The young boy’s eyes were wide with delight as he began to turn over the pages, one after another, examining all the sketches and drawing that I had completed. From his facial expressions you could see immediately how much he appreciated the work that I had put into those drawings, and he appeared to understand what effect I was trying to achieve with each. When he came to my more recent drawings, he would quickly look up from the sketchbook to the mountains surrounding us. From his smiles and facial expressions, it was a little difficult to know whether he appreciated my artwork or not. He did, however, show a lot of interest in my sketch of ‘Glengariff’, pointing toward the location and making us aware by his signals that he knew the area well. As he skipped through the various sketches several times it became quite clear that his preference was the sketches completed in pencil of the ‘Ruins of Aghdoe’, Muckross Abbey, and the pass at the ‘Gap of Dunloe’, in which he took particular interest and spent a considerable time examining it. My coloured drawing were quickly passed over with the merest of glances before he quickly returned his attention back to the drawings that he seemed to regard as being more worthy.

While the boy was engaged in this activity, the little girl took her opportunity to bound like a sure-footed goat up the steep mountainside until she disappeared from our view. She soon returned to our sight, however, jumping from rock to rock, and holding on tightly to an already tattered apron in case she would fall and tear it some more. With great speed and agility, the girl came back to where we were sitting and retrieved a small book from inside her blouse. , from which she began to remove some pages. On these pages were sketches that had been created by her brother in a pale coloured ink, or with an even paler pencil. We did notice, however, that a couple of these sketches had been tinged with colour that appeared to have been derived from the multitude of flowering plants that grew upon the mountainside. While all six sketches had been crudely drawn there was evidence that this young boy had a rare, creative talent.

It was apparent that the boy had received no instruction in the artistic field, and the pages we had seen were, we would learn, torn from a school book that had belonged to his older brother. But on these pages the young boy had recorded his silent observation of nature’s magnificence. He may have been deaf and dumb, but nature had elevated and instructed this young man, nurturing within him a potentially great artistic ability.

All of this may have remained totally unknown to us except for the passing of an older boy sitting upon a pony. He told us that he was the older brother to the two young children who had been amusing us. “We all live a little higher up the mountain with our parents. I know that Matthew might not look to be too clever, I can tell you there’s no one better for looking after the sheep and goats that we send up here to graze.” From the manner in which he spoke about Matthew, and the way that he looked at the boy, you could see that he had a deep love for his little brother, despite his disabilities.

Sure, he’s the great one for putting down on paper whatever he sees. We were advised to put such ideas out of him, years ago, but he was ‘Mammy’s Boy’ and that wasn’t allowed. She’s dead now these seven years, God rest her soul, and she looks down on us from her heavenly seat. Sure, there’s no sense in upsetting the wee man now, for God’s hand has been heavy enough on him already, and sure, he’s doing no harm at all. The older children sometimes spoil his drawings and cause him to become very angry, and he runs off in a huff to be on his own. Nevertheless, the Good Lord has his protecting hands over him, for he always returns home safely and at peace with himself.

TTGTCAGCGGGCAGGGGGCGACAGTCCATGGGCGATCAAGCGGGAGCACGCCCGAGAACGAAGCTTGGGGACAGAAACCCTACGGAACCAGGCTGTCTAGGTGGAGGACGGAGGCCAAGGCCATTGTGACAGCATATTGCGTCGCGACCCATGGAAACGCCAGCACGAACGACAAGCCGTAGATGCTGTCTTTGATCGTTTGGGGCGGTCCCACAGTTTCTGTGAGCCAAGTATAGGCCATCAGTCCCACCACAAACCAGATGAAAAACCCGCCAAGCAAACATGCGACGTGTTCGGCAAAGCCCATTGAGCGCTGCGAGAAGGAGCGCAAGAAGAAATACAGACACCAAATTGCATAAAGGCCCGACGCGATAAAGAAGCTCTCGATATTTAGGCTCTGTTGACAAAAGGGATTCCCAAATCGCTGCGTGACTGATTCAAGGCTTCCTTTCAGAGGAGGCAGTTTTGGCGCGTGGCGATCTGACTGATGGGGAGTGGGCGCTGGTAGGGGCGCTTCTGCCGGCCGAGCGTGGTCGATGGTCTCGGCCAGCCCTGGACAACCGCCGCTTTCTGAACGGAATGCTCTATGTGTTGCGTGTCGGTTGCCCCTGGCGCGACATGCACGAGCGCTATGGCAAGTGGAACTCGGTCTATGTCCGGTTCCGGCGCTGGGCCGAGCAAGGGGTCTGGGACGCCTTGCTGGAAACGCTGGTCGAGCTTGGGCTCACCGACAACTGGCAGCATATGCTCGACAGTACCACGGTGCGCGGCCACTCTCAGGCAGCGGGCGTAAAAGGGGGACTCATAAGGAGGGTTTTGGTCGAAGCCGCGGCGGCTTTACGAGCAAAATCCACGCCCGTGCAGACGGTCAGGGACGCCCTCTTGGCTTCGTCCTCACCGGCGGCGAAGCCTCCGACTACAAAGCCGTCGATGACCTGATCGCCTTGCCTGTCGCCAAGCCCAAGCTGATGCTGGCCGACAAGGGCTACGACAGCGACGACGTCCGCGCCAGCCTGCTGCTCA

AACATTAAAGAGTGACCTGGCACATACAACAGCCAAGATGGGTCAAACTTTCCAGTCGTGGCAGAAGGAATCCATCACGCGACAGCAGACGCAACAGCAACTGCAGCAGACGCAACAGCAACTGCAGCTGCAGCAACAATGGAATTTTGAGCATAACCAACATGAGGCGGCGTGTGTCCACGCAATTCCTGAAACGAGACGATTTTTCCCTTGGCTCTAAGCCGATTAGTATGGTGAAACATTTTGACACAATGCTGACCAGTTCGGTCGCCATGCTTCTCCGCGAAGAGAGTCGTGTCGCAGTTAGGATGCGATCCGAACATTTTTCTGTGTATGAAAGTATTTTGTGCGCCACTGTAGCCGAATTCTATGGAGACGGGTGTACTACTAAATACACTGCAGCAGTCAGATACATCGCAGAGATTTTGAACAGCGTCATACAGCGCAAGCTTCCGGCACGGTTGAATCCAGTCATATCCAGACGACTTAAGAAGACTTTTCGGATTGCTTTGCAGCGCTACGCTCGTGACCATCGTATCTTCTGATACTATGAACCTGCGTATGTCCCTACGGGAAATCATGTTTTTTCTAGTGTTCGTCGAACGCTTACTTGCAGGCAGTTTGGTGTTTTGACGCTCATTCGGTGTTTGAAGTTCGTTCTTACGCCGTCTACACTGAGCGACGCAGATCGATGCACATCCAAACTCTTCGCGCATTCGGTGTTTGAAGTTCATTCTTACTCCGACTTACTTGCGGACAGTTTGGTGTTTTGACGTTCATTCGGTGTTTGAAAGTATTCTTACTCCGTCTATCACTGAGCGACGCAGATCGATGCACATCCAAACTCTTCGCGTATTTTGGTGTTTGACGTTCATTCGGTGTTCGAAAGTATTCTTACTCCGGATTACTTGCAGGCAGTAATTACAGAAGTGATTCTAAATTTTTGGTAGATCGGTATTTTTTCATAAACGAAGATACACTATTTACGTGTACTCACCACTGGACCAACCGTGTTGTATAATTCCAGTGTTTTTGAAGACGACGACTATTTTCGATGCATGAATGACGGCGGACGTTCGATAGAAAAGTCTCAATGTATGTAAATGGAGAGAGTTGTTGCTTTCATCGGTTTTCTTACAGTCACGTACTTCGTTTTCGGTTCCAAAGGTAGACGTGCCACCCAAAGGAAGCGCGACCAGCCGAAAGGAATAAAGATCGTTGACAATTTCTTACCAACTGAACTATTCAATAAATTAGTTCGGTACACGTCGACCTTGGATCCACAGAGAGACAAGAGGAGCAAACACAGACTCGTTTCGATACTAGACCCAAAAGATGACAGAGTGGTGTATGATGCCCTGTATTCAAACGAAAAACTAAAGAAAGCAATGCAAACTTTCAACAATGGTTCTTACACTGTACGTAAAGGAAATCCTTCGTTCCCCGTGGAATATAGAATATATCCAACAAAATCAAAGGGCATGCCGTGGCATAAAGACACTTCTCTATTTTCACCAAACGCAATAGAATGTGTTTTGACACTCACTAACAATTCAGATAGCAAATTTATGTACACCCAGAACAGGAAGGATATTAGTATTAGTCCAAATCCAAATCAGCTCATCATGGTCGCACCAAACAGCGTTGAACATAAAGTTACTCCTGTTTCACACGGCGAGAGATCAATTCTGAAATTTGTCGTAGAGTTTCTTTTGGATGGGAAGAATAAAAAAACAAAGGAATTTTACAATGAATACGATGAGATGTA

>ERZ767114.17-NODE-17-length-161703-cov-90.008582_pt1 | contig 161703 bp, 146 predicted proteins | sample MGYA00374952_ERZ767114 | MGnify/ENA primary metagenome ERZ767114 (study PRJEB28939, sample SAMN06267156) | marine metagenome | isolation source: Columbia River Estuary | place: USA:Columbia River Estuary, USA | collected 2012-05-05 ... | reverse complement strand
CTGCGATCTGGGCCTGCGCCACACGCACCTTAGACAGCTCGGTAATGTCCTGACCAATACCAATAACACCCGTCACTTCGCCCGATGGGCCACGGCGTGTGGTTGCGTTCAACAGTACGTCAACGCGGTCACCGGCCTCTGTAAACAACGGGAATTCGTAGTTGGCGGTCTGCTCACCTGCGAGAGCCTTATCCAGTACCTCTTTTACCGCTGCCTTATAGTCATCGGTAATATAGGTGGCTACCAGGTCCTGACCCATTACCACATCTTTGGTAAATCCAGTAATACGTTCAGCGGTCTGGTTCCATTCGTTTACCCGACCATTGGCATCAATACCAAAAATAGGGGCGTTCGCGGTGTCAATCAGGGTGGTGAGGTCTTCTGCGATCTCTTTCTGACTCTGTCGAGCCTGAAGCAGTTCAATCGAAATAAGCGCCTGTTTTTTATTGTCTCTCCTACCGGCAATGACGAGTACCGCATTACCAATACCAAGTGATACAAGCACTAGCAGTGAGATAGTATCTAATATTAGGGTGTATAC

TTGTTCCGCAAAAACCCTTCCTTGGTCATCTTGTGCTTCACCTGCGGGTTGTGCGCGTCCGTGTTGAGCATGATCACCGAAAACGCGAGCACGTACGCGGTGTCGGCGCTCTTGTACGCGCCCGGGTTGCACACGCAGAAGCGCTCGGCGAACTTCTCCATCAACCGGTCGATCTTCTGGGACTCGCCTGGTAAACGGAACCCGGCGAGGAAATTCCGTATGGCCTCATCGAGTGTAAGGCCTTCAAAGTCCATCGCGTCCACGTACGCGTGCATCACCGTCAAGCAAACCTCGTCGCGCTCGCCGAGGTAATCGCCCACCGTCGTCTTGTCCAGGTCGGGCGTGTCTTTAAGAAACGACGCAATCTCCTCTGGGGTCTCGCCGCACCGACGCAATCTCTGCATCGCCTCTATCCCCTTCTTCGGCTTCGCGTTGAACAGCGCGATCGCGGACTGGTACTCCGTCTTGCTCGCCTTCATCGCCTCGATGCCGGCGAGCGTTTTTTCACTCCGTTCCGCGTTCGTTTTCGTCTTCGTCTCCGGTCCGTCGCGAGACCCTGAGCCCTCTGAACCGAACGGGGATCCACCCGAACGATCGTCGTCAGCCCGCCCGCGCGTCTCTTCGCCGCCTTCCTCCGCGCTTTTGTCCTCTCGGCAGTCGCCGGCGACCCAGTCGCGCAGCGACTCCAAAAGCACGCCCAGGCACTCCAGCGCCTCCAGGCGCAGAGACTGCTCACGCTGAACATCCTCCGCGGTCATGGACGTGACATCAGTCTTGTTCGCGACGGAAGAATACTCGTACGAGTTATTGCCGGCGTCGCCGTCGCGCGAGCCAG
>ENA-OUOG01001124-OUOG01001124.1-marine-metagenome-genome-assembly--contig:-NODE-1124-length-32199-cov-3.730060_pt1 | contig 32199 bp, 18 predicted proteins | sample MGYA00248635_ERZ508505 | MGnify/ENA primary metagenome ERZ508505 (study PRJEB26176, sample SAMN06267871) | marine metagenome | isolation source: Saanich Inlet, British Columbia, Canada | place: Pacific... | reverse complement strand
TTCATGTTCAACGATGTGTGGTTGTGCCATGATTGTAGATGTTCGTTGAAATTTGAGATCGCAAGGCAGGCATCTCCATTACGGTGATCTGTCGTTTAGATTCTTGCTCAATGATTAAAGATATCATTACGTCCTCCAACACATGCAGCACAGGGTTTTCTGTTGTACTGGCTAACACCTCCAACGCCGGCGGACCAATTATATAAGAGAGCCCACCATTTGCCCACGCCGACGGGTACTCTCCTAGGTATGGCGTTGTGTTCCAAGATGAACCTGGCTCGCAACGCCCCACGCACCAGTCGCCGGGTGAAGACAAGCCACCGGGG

The young artist finally closed the sketch book with a heavy sigh and had not realised that his young sister had spread out his sketches on the heather that grew abundantly on the sides of these mountains. He now began to point to these pictures, which is a reaction common to us all when we think our work is being appreciated by others. The young boy bent over his drawings like a parent protecting a child. His joy, however, seemed to be only momentary as he became discontented with his efforts, after he had seen better works. There were tears forming in his eyes as he quickly gathered up his drawings.

Neither my companion nor I were convinced that the boy’s tears were caused by envy since he returned to our sketch books with the same delight as he had previously shown. But it appeared to me, that the joy on the boy’s face was more intense because of his inability to adequately express his feelings. The boy had to undoubtedly experienced the bitterness of feeling inferior throughout his young life, and it is only hope that can bring an end to his suffering. It is the hope that he can show the determination to ensure that he is as good, if not better, than that which had caused him such feeling of inferiority.

My companion and I decided that we should give the boy some quality art paper and pencils, along with a few sketches that we have already completed and considered surplus to our needs. As we clambered into our motor vehicle and prepared to leave, we bade the boy a fond farewell. The last sight that I had of the boy remains clear in my memory. He was standing at his little sister’s side and both of them were waving frantically as we quickly descended that mountain road into the valley below. The boy and his sister had made such a great impression upon me during our encounter that I still often wonder whatever happened to them, and I promise myself that someday I will find out.

One thought on “Art

  1. Claire M Bielski January 14, 2021 / 9:50 pm

    A truely beautiful story.

    Like